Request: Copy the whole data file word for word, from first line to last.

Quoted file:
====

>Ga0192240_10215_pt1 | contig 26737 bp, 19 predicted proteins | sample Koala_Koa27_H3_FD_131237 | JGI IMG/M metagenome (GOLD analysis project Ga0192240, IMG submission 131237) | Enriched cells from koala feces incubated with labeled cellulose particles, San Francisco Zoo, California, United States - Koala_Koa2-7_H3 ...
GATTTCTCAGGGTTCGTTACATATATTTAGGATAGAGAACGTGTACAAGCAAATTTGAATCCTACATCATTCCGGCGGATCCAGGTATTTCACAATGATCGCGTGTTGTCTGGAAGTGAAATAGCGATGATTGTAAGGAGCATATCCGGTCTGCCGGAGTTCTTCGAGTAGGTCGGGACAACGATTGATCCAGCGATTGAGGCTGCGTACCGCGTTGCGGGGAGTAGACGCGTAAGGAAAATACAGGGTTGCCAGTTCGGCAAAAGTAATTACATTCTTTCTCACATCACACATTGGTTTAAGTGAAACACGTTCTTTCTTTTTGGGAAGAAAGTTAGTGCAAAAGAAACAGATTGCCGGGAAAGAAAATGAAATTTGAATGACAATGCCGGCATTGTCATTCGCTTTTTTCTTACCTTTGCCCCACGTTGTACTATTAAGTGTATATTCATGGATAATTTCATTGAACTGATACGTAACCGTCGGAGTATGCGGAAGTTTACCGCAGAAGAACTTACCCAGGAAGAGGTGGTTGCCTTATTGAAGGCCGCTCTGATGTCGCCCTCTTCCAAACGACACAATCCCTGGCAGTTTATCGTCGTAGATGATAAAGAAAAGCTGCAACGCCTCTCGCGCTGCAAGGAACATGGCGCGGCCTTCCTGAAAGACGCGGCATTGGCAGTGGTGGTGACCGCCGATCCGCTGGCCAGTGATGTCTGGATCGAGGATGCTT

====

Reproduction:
>Ga0192240_10215_pt1 | contig 26737 bp, 19 predicted proteins | sample Koala_Koa27_H3_FD_131237 | JGI IMG/M metagenome (GOLD analysis project Ga0192240, IMG submission 131237) | Enriched cells from koala feces incubated with labeled cellulose particles, San Francisco Zoo, California, United States - Koala_Koa2-7_H3 ...
GATTTCTCAGGGTTCGTTACATATATTTAGGATAGAGAACGTGTACAAGCAAATTTGAATCCTACATCATTCCGGCGGATCCAGGTATTTCACAATGATCGCGTGTTGTCTGGAAGTGAAATAGCGATGATTGTAAGGAGCATATCCGGTCTGCCGGAGTTCTTCGAGTAGGTCGGGACAACGATTGATCCAGCGATTGAGGCTGCGTACCGCGTTGCGGGGAGTAGACGCGTAAGGAAAATACAGGGTTGCCAGTTCGGCAAAAGTAATTACATTCTTTCTCACATCACACATTGGTTTAAGTGAAACACGTTCTTTCTTTTTGGGAAGAAAGTTAGTGCAAAAGAAACAGATTGCCGGGAAAGAAAATGAAATTTGAATGACAATGCCGGCATTGTCATTCGCTTTTTTCTTACCTTTGCCCCACGTTGTACTATTAAGTGTATATTCATGGATAATTTCATTGAACTGATACGTAACCGTCGGAGTATGCGGAAGTTTACCGCAGAAGAACTTACCCAGGAAGAGGTGGTTGCCTTATTGAAGGCCGCTCTGATGTCGCCCTCTTCCAAACGACACAATCCCTGGCAGTTTATCGTCGTAGATGATAAAGAAAAGCTGCAACGCCTCTCGCGCTGCAAGGAACATGGCGCGGCCTTCCTGAAAGACGCGGCATTGGCAGTGGTGGTGACCGCCGATCCGCTGGCCAGTGATGTCTGGATCGAGGATGCTT